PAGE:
In 2004, her employer terminated her employment for failing to report an incident of suspected sexual abuse of a minor to CPS, breaching client confidentiality and documentation failures;

In 2005, she was terminated by another employer during her probation period;

In 2006, she was terminated by a third employer for refusing to follow case manager guidelines, refusing to cooperate with co-workers and client complaints about rudeness;

In 2007, she was terminated by a fourth employer for leaving children in the sole and unsupervised care of a parent in violation of a directive restricting the parent to supervised visitation and for general job performance deficiencies;

In 2009, she applied for employment at another agency and falsely stated she’d left her previous employment due to “family illness.”  She was hired but terminated by that agency for ongoing poor performance issues, including clinical judgment, patient safety, incomplete charts, disorganization, ineffective communication and insubordination.

She represented to the Board that she left this last agency so that she could pursue private practice.

Source: Entry of Martha Thompson in Arizona Board of Behavioral Health Examiners Adverse Action Tracking Form 2009, as posted on the Board’s website.

July 15, 2010

State revokes license of counselor Taylor Danard for using fake Ph.D., phoney title

Filed under: crime and fraud,mental health counselor — Psych Crime Reporter @ 7:23 pm
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On June 2, 2010, the Washington Department of Health (DOH) suspended registered counselor Taylor Danard for no less than five years, during which she may not petition for reinstatement, based on the DOH’s findings that Danard committed unprofessional conduct by violating 14 points of the state code.

This result corresponds to charges the DOH issued against Danard in May 2009, alleging that in 2003, she purchased a Ph.D. degree from St. Regis University, an online “diploma mill,” which indicated that she had earned a Doctor of Philosophy in June 2002.

Danard did not complete an academic program or course work to earn any such Ph.D.

Between at least August 2003 and July 2008, Danard misrepresented her education and training on the disclosure information she provided her clients, identifying herself as a Ph.D. and using the title “Ph.D.” after her name.  Additionally, she advertised herself as Ph.D. on her business cards, the door of her office, on her stationery, on profiles she placed on several psychologist-related websites and in the Yellow Pages.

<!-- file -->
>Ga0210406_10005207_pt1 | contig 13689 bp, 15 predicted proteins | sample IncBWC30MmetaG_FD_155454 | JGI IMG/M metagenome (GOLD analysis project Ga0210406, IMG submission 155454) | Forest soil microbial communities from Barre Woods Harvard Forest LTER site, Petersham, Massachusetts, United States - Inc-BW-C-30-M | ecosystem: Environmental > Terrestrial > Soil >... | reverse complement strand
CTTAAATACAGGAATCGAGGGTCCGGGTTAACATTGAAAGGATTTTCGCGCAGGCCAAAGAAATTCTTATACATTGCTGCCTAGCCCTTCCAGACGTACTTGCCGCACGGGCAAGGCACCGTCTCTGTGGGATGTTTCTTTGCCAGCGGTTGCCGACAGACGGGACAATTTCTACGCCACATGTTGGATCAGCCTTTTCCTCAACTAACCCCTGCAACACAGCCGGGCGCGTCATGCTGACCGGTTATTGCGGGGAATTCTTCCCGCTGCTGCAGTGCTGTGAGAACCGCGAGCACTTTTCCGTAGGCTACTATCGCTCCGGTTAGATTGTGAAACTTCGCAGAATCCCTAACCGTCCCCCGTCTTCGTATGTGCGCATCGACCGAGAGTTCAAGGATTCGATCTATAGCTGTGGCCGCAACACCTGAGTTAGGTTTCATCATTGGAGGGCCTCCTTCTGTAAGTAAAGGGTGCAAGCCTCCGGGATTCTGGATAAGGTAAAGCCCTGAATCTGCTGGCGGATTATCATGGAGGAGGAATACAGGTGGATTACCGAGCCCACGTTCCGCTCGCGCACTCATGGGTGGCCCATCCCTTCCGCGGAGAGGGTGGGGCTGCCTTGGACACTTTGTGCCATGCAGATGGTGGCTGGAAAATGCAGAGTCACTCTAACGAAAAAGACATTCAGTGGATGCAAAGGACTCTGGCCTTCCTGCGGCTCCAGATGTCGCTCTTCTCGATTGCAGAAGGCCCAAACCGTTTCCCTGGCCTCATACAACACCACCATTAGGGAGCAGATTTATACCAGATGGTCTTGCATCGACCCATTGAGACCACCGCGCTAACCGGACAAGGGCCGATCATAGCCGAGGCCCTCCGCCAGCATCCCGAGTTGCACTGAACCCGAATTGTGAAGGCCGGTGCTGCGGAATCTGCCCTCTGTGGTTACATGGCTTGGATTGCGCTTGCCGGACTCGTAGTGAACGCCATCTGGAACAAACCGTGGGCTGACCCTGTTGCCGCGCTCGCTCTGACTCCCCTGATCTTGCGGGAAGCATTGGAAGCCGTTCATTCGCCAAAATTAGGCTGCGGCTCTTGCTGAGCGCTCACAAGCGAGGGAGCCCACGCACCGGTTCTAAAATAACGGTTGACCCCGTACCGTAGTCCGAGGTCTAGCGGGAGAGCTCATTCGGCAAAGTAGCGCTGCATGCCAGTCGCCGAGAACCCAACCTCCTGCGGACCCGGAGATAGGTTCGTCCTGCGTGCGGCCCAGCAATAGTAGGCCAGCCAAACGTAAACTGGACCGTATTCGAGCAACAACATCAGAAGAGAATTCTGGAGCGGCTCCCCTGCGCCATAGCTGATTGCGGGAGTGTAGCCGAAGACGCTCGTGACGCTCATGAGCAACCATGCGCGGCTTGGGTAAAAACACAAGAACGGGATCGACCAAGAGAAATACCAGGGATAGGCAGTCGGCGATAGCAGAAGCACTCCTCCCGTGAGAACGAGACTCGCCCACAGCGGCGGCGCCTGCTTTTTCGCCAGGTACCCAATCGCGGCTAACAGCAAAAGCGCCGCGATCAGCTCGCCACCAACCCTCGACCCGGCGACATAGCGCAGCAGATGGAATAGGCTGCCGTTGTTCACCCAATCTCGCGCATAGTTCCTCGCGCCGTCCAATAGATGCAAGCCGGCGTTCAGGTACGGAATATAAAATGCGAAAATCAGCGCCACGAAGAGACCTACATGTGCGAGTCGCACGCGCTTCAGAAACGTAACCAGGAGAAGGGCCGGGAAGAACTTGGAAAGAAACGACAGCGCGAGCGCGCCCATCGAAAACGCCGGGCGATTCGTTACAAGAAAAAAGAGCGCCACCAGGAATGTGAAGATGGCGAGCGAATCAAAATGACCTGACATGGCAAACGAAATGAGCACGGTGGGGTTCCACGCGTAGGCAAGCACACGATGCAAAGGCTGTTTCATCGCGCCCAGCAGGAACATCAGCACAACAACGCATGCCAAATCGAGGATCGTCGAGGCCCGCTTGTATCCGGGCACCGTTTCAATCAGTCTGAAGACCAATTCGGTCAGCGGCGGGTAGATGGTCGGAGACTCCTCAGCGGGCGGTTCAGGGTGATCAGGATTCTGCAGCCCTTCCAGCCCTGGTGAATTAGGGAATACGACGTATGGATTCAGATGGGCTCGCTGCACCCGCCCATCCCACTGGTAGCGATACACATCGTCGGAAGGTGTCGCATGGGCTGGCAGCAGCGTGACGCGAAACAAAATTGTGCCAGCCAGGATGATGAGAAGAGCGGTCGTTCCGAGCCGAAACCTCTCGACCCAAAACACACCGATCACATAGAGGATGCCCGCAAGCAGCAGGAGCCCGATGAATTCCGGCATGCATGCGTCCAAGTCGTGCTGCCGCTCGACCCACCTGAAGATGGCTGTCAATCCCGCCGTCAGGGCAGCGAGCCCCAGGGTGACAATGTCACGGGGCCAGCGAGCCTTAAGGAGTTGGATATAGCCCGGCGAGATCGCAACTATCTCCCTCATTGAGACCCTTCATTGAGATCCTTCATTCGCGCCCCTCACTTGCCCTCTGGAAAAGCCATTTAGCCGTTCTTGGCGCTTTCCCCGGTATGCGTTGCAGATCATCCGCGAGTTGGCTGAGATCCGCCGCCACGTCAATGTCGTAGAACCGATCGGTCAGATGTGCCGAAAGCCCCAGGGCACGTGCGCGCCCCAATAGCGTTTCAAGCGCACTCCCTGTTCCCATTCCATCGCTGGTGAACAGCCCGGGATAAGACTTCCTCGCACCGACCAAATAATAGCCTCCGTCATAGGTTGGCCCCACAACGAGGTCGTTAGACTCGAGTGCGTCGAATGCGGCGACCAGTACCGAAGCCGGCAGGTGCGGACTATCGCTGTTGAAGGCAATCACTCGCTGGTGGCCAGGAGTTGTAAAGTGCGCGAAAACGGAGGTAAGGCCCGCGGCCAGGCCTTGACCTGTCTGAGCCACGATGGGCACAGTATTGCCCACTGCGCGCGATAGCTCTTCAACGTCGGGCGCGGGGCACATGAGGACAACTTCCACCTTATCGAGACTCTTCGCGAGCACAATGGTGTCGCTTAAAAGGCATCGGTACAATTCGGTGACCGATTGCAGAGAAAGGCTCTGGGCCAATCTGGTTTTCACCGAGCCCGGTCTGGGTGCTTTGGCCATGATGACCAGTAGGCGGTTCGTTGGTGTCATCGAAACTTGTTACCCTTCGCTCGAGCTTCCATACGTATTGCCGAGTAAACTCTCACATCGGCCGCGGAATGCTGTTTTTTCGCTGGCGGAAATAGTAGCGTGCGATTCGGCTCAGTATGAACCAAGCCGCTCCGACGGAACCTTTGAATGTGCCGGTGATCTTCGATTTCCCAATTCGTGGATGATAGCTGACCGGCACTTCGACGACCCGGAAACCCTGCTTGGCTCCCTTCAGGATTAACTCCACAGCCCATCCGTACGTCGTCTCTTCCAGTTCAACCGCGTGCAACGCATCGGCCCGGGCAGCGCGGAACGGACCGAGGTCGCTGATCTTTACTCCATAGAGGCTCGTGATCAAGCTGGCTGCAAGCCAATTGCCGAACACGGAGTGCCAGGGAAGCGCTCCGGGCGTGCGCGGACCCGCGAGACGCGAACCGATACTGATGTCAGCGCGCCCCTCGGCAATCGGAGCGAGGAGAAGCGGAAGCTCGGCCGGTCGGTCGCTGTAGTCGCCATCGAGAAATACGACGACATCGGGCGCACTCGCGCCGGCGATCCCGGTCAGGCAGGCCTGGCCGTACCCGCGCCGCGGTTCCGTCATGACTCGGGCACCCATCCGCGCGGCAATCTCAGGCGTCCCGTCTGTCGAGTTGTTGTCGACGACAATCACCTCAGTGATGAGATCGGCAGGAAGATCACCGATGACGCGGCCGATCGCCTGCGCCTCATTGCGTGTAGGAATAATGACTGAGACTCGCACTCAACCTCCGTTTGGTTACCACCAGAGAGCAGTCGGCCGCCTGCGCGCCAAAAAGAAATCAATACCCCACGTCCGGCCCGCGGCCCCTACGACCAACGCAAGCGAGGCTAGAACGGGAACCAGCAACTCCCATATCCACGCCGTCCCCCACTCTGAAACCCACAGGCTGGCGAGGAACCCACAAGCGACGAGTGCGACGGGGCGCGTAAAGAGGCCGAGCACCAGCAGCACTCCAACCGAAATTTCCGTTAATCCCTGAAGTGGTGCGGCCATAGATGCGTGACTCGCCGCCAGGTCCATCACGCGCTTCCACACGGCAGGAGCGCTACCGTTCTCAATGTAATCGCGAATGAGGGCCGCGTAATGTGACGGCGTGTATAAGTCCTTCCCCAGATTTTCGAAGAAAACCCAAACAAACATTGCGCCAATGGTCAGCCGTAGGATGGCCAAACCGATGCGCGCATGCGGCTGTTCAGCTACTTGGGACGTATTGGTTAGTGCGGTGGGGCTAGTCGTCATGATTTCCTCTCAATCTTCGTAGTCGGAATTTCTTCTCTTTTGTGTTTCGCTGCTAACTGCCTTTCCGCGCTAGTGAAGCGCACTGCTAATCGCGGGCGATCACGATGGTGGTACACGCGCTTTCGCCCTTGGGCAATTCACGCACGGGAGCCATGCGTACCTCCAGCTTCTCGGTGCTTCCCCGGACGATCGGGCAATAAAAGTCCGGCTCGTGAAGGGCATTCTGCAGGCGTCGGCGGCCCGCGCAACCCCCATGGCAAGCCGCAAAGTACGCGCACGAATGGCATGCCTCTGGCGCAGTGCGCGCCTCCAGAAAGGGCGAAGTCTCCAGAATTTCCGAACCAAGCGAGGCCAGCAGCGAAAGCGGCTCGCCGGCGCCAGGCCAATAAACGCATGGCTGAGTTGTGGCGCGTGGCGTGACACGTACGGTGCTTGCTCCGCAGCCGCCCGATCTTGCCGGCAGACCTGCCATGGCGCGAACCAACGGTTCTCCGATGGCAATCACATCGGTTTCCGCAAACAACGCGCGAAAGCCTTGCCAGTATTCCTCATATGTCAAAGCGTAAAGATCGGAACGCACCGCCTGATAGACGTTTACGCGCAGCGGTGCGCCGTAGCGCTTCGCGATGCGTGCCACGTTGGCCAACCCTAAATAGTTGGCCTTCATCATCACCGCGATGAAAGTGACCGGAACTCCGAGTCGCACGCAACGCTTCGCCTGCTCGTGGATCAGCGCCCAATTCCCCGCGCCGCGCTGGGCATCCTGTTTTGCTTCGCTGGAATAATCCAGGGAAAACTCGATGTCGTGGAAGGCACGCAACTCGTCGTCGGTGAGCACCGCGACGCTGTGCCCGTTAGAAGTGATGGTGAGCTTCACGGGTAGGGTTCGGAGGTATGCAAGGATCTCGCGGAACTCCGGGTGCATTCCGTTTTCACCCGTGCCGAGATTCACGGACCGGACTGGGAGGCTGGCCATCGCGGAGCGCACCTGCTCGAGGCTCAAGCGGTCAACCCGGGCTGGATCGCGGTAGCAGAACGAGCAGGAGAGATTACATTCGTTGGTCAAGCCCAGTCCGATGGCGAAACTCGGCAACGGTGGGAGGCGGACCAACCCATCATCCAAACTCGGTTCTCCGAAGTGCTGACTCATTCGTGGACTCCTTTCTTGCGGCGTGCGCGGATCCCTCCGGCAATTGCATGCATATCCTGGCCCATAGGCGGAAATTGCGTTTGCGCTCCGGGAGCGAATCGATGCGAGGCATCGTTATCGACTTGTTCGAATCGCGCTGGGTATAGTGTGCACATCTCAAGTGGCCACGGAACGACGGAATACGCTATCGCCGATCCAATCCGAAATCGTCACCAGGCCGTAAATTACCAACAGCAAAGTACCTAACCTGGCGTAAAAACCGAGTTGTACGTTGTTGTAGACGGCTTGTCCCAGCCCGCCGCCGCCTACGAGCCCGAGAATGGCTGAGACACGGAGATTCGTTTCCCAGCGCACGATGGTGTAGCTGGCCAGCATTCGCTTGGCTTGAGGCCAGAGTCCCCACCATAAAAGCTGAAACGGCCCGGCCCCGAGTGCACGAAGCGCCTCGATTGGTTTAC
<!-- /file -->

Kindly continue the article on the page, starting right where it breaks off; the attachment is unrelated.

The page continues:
Further, during the course of the DOH’s investigation, Danard provided false or misleading information to the DOH investigator, including a written statement denying that she purchased her Ph.D. and asserting that the curriculum to earn it was exhaustive, requiring an evaluation, final thesis and Committee Action; Danard stated she’d studied for almost 19 months to comply with requirements.  During a later interview and written statement, she admitted that she had lied.

Source: Stipulated Findings of Fact, Conclusions of Law and Agreed Order in the Matter of Taylor Danard, Credential No. RC00013399, Case No. M2009-86, State of Washington Department of Health Secretary of Health.

Counselor-custody evaluator Stephen Adam cited for lapsed license

Filed under: Court psychologist,Divorce and custody — Psych Crime Reporter @ 7:12 pm
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On April 8, 2010, the California Board of Behavioral Sciences issued a citation order to marriage and family therapist Stephen D. Adam.  The citation states that in July 2009, the Board received a complaint alleging that Adam provided services for which a license was required, while his license was actually in delinquent status.  His license had expired on June 30, 2009 and he did not renew it until August 17, 2009.  The Board ordered Adam to pay an administrative fine of $250.

A Los Angeles Times news item from 1992 states that court justices reverse a decision which dropped Adam from a lawsuit brought by a woman who sued him for approving unmonitored visits to her daughter by her ex-husband, during which time the woman claims her daughter was sexually molested.  The justices’ ruling stated court-appointed evaluators such as Adam do not get “blanket immunity for all negligenct conduct.”

Source: Citation Order No. MF-2010-102 on Stephen Douglas Adam, License No. MFC 6063, April 18, 2010, Board of Behavioral Sciences and Mark I. Pinsky, “Court of Appeal Reverses Verdict in Murder Case, Los Angeles Times, June 2, 1992.